The cross section of each upright is in the form of a pentagon which is open at one of its vertices, having a base a, two sides b extending perpendicularly to the base, and two sides c extending towards each other and leaving a gap d between their adjacent ends, thereby forming the opening to a slideway 21 in each of the uprights and suitable for receiving a corresponding edge of the curtain 4 together with the ends of curtain reinforcing bars 5. Corresponding sides may be equal in size or otherwise. In order to make the drawings easier to understand, the curtain is assumed to be made of transparent material (which is possible in practice and is indeed done in some cases).
FIG. 2 is a horizontal section view through an upright and through one end of a curtain reinforcing bar, showing how the bar is disposed in the slideway.
According to the invention, the reinforcing bars are made sufficiently flexible that when subjected to thrust they are capable of leaving the guide groove prior to being subjected to permanent deformation or to subjecting the guide groove itself to permanent deformation. This may be obtained by the bar assembly being flexible. Flexibility may be provided by means of a glass fiber reinforced plastic tube capable of absorbing considerable non-permanent deformation so that one or both of its ends may leave the groove without permanent deformation or breakage. Flexibility may be limited to a portion of the bar, e.g. its middle, or to its ends. The middle of the bar may be constituted by a more flexible portion, e.g. a resilient sleeve or a coil spring, thereby enabling the bar to fold. The bar 5 may also be provided with endpieces 6 made of flexible material, e.g. rubber, which are engaged in the two ends of the bar which may then be a tube made of metal or any other material. The endpiece may be semirigid so as to withstand normal thrusts (wind) or thrusts slightly higher than normal, and may include a zone 6a of narrowing enabling it to bend in the event of a sudden thrust or a thrust which is very strong.
FIG. 3 is a section through another embodiment of the end of a bar. The horizontal reinforcing bar 10 is constituted by a tube 12 with a mandrel 13 received in the end thereof, and with a spring 14 engaged on the mandrel. The dimensions of the mandrel and of the spring are selected so that these parts are capable of holding together without additional means merely by being pushed together as shown. It is preferable, although clearly not essential, to avoid any need for riveting, welding, etc. . . . operations. In a variant, the spring could be engaged inside the tube 12. Similarly, an endpiece 15 is fixed to the other end of the spring. Because of material wear and because of the need to reduce noise in operation, it is preferable to ensure that the spring does not rub directly against the slideway 21. It will readily be understood that if sufficiently large force is applied to the bar, then its end, i.e. the endpiece 15, may leave the slideway because the end of the bar deforms, i.e. because the spring 14 folds without being damaged. Conversely, after it has escaped from the slideway, the end of the bar is easily returned into the slideway, e.g. by applying adequate thrust or by manually folding over the endpiece 15 to cause it to penetrate back into the slideway.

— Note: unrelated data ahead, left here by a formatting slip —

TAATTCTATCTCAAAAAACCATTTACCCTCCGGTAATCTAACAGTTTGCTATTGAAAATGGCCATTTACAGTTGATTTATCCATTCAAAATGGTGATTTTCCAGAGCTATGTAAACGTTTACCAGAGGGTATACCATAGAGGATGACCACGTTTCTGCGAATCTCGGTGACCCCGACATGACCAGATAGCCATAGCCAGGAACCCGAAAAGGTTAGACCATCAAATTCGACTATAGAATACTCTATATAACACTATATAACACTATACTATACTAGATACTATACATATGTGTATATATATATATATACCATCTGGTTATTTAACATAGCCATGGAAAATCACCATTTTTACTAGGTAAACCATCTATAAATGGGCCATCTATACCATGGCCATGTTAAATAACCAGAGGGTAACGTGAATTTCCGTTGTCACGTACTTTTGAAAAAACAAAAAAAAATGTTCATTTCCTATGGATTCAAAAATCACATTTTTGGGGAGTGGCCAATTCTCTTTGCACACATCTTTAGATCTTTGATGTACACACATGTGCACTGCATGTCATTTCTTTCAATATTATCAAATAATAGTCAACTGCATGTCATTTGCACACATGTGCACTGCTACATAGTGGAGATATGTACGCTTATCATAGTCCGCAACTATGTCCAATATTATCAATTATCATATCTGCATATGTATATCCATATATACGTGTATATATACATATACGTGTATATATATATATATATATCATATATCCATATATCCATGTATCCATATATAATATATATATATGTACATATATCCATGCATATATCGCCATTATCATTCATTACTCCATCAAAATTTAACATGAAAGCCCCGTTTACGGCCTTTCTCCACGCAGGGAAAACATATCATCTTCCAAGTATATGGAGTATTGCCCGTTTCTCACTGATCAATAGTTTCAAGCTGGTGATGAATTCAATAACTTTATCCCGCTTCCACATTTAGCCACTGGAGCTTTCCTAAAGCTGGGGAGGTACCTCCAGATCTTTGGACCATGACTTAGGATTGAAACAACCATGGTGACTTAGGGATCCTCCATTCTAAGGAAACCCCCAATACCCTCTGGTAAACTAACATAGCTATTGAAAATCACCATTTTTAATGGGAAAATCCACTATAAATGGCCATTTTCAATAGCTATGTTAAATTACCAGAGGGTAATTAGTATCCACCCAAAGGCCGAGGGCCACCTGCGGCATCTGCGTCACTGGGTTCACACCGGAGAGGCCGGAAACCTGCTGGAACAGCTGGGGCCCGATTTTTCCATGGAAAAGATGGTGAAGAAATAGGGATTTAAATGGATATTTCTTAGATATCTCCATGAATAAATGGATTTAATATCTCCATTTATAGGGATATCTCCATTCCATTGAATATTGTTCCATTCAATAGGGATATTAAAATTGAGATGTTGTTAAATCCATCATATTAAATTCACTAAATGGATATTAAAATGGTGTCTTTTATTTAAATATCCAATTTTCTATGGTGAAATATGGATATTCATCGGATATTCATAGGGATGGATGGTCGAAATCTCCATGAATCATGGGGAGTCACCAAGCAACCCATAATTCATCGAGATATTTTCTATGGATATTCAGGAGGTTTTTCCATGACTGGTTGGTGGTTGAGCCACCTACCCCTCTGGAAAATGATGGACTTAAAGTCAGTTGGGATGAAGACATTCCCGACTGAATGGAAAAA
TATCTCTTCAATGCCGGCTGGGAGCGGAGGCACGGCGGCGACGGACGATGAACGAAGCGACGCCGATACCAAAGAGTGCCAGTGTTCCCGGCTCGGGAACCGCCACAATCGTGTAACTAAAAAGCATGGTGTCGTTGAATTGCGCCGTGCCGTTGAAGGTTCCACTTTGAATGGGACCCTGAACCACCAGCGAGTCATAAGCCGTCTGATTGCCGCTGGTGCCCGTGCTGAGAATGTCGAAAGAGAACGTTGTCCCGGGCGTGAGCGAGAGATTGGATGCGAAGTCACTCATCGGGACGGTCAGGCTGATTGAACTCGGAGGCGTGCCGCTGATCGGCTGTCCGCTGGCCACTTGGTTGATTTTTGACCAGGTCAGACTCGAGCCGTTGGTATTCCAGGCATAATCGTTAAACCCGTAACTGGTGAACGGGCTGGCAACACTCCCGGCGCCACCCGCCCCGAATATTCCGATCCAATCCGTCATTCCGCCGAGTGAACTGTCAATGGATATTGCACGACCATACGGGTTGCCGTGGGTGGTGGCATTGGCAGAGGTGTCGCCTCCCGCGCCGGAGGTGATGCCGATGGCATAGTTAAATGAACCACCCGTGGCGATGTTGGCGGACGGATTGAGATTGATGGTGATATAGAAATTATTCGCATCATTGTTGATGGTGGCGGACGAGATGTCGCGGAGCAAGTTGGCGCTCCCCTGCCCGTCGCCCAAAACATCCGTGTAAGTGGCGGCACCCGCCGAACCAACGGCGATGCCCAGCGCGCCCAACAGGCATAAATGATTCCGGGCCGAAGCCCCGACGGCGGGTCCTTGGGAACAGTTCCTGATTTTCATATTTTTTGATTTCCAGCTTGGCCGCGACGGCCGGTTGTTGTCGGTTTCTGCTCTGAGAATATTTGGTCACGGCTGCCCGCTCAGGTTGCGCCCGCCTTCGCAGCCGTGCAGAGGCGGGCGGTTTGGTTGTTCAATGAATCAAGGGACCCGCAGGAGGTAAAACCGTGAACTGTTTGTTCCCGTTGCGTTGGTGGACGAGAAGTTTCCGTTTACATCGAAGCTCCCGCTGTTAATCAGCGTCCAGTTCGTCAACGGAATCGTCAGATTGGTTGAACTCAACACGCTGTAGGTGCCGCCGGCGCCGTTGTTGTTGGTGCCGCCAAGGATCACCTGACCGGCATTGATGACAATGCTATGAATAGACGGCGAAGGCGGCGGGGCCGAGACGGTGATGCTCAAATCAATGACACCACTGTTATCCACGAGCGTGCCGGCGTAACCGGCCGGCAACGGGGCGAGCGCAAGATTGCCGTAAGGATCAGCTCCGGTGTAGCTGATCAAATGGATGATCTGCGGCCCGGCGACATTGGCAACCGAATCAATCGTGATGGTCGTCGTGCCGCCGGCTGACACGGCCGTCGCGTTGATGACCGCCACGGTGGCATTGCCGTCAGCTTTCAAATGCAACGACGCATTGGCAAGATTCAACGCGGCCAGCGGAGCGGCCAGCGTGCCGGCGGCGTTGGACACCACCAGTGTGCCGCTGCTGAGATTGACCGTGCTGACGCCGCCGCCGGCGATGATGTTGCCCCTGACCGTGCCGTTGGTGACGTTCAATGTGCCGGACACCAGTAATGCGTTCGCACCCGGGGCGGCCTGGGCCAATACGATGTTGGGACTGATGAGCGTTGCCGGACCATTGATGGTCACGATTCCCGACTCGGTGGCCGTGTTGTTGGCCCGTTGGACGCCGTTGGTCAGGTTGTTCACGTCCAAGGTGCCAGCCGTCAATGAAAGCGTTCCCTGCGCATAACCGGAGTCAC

Under such conditions, in the event of excessive force being applied to a door, the bars escape from the slideways because of the flexibility of the bars 5, 10.
It is advantageous to avoid any need for manual intervention to put the system back into place. The directions in which the faces c of the uprights constituting the slideways extend facilitate reinserting the bars in the slideways while the curtain is being raised under the effect of upwards traction exerted on the bars by the curtain. It is also advantageous to provide complementary dispositions for forcing the ends of the bars to go back into the slideways. To this end, in an embodiment of the invention shown in FIG. 4 (which is a section view on a vertical plane perpendicular to the curtain 4 and taken in the middle thereof), the slideways 21 may come to an end a little below the volume in which the curtain is stored, e.g. by being rolled up as shown in section in the figure. The slideway ends may have upwardly flared ends 21a so that when the curtain is lowered again, the ends of the bar naturally engage in the slideways 21.
In order to facilitate returning the bar ends to their proper places while the curtain is being raised, reinsertion ramps or recentering surfaces 7a are provided above the flare of the slideway and beneath the curtain storage zone such that when the curtain is raised, the ends of the bars are returned to the axis of the curtain-storage zone.
The space between the flare 21a and the reinsertion ramp 7 forms a reinsertion window. A plurality of them may be provided up the height of the curtain.
The apparatus described above with reference to FIG. 4 has a gap in the slideway at each reinsertion ramp. While the curtain is being lowered and going past a gap, the wind may move it off axis so that it continues to go down outside the slideways. Such apparatus is therefore not suitable for being placed in locations that may be exposed to the wind or to large drafts. FIGS. 5 to 8 show variant embodiments of the invention that avoid this limitation.